The world’s population will likely reach 9.2 billion people in 2050, with virtually all new growth occurring in the developing world, according to the United Nations. To feed all those people, global food production must double by 2050.
In many developing countries, large percentages of the population suffer from protein deficiency. Soy protein can play an important role in combating malnutrition while fueling economic progress.
A landmark 2008 Lancet medical journal series concluded more than one-third of child deaths are due to maternal and child undernutrition. Malnutrition is directly associated with a child’s future economic productivity.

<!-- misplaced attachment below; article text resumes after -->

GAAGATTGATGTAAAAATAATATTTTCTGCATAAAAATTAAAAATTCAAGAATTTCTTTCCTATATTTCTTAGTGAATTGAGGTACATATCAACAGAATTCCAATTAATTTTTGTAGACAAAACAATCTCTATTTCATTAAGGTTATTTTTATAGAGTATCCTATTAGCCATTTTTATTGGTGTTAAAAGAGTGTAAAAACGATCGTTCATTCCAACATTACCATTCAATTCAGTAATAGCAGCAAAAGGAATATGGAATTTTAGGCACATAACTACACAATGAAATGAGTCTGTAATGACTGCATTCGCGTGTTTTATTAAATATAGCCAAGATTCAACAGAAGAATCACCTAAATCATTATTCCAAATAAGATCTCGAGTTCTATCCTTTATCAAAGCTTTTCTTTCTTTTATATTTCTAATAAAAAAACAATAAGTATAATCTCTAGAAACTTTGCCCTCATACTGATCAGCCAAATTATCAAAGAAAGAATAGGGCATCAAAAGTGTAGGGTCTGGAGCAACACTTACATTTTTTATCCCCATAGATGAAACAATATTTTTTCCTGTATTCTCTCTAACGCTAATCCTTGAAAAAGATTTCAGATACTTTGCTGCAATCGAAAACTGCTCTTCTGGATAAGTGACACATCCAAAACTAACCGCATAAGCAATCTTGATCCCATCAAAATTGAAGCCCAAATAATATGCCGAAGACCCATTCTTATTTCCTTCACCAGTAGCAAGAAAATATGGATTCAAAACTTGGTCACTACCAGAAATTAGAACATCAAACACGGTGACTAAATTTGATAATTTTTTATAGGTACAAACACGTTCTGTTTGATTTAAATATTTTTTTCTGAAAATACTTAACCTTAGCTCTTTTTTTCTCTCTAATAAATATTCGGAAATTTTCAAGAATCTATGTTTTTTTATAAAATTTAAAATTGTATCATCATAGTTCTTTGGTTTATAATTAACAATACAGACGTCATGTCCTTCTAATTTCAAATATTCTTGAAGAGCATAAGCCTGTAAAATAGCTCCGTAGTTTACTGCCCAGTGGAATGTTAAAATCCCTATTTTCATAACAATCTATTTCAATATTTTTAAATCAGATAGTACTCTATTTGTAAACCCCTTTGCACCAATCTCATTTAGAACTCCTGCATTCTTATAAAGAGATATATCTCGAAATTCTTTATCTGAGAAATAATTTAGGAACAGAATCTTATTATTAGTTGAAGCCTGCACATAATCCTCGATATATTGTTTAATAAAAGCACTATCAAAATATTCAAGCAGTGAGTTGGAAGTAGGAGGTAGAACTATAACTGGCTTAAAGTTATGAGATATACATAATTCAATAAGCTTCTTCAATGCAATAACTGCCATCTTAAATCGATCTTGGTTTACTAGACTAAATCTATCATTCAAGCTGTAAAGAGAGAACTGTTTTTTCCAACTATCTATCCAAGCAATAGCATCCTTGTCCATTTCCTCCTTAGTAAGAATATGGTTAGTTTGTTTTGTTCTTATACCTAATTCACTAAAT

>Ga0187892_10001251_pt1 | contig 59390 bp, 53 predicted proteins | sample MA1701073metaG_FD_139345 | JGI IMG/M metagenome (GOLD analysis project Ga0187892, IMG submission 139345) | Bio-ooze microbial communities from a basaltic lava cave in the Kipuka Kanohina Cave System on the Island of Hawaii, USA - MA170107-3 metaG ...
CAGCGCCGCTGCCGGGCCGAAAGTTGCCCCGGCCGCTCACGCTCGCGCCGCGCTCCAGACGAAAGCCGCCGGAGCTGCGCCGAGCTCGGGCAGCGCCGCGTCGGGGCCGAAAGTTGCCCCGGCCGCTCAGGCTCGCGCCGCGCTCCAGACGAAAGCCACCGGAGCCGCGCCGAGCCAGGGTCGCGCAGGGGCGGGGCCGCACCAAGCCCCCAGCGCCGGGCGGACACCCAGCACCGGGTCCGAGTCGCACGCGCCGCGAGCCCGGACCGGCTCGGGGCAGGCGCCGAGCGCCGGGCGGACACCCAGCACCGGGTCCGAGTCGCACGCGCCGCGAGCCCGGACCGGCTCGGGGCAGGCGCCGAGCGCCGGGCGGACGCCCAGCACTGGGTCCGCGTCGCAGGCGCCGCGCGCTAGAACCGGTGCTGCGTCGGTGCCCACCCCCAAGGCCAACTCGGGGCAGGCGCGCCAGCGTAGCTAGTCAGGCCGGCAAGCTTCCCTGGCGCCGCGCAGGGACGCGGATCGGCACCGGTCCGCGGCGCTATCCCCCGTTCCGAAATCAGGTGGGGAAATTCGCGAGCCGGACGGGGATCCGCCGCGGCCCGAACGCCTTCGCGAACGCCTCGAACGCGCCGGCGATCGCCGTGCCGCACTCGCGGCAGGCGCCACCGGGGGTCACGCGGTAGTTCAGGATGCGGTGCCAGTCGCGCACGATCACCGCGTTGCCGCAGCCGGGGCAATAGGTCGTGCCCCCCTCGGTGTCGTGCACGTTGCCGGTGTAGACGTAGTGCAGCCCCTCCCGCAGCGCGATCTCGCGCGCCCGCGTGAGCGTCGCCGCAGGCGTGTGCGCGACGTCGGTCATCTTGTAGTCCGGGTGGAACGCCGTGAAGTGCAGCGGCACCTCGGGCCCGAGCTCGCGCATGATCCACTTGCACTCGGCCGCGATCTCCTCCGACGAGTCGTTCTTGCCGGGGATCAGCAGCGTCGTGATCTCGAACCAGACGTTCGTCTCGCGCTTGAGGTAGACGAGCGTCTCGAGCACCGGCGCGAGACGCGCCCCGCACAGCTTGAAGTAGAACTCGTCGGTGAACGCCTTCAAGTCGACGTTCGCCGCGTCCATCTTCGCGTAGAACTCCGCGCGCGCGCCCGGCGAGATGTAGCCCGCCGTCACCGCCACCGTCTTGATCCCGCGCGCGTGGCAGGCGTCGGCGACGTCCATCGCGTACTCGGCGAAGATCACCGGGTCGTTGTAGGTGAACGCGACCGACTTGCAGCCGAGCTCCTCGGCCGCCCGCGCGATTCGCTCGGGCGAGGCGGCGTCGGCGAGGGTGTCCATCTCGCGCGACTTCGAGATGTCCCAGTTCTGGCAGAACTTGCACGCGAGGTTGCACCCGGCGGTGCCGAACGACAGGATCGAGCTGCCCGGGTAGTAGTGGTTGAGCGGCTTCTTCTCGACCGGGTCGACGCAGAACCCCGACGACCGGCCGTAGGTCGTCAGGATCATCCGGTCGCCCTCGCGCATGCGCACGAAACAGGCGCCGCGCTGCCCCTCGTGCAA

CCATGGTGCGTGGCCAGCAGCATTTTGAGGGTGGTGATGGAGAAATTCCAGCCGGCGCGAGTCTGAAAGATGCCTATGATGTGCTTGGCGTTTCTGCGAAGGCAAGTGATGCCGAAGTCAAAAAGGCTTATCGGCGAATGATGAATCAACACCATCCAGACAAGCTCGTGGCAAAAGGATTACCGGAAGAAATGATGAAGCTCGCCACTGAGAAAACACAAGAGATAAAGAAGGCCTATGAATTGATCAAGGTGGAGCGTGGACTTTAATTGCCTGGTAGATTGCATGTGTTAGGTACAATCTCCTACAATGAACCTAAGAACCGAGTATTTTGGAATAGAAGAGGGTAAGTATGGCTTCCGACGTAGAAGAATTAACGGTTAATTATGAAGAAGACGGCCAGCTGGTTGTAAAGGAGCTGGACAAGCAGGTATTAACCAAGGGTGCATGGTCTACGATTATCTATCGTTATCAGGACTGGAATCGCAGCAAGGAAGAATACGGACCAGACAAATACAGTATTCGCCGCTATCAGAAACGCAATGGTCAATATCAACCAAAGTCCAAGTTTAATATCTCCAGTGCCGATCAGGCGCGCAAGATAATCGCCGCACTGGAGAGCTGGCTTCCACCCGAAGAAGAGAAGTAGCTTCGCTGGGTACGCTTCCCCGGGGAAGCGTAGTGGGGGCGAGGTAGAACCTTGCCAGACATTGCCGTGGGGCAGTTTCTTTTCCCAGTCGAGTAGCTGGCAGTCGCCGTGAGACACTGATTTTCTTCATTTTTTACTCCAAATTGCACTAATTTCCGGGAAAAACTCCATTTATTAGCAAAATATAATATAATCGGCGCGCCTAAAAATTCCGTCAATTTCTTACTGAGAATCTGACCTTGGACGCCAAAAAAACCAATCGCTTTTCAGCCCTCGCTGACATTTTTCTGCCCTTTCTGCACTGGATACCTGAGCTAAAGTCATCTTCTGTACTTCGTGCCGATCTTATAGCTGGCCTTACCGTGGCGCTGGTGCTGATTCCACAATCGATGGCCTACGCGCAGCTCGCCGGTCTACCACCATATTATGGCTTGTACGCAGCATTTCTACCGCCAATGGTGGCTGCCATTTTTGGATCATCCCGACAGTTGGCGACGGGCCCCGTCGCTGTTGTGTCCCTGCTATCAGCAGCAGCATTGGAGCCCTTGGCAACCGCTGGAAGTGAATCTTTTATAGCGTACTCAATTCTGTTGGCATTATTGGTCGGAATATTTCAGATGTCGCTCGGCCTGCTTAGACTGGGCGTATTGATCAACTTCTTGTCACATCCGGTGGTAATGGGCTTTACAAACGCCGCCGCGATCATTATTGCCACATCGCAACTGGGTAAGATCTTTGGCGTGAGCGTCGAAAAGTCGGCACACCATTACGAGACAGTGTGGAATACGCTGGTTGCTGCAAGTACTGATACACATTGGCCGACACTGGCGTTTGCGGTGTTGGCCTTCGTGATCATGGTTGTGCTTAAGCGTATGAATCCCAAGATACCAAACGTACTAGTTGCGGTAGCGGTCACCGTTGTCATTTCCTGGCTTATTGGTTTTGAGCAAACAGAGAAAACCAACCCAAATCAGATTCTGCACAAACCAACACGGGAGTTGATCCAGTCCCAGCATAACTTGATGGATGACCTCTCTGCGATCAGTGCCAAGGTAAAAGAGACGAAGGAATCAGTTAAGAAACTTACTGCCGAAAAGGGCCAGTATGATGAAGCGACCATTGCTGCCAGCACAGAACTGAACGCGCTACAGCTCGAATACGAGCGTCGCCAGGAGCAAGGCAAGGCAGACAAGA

The Minnesota Soybean Research & Promotion Council helps fund a program called the World Initiative for Soy in Human Health (WISHH). The organization’s mission is to create solutions and opportunities for U.S. soy protein by improving the health and nutrition of people in developing countries by addressing protein deficiencies.
WISHH recognizes that the health and well-being of populations with protein deficiency in developing countries will improve through increased dietary consumption of high quality soy protein. This includes the development of economic opportunities in those developing countries to incorporate U.S. soy protein into food manufacturing, livestock production, or aquaculture.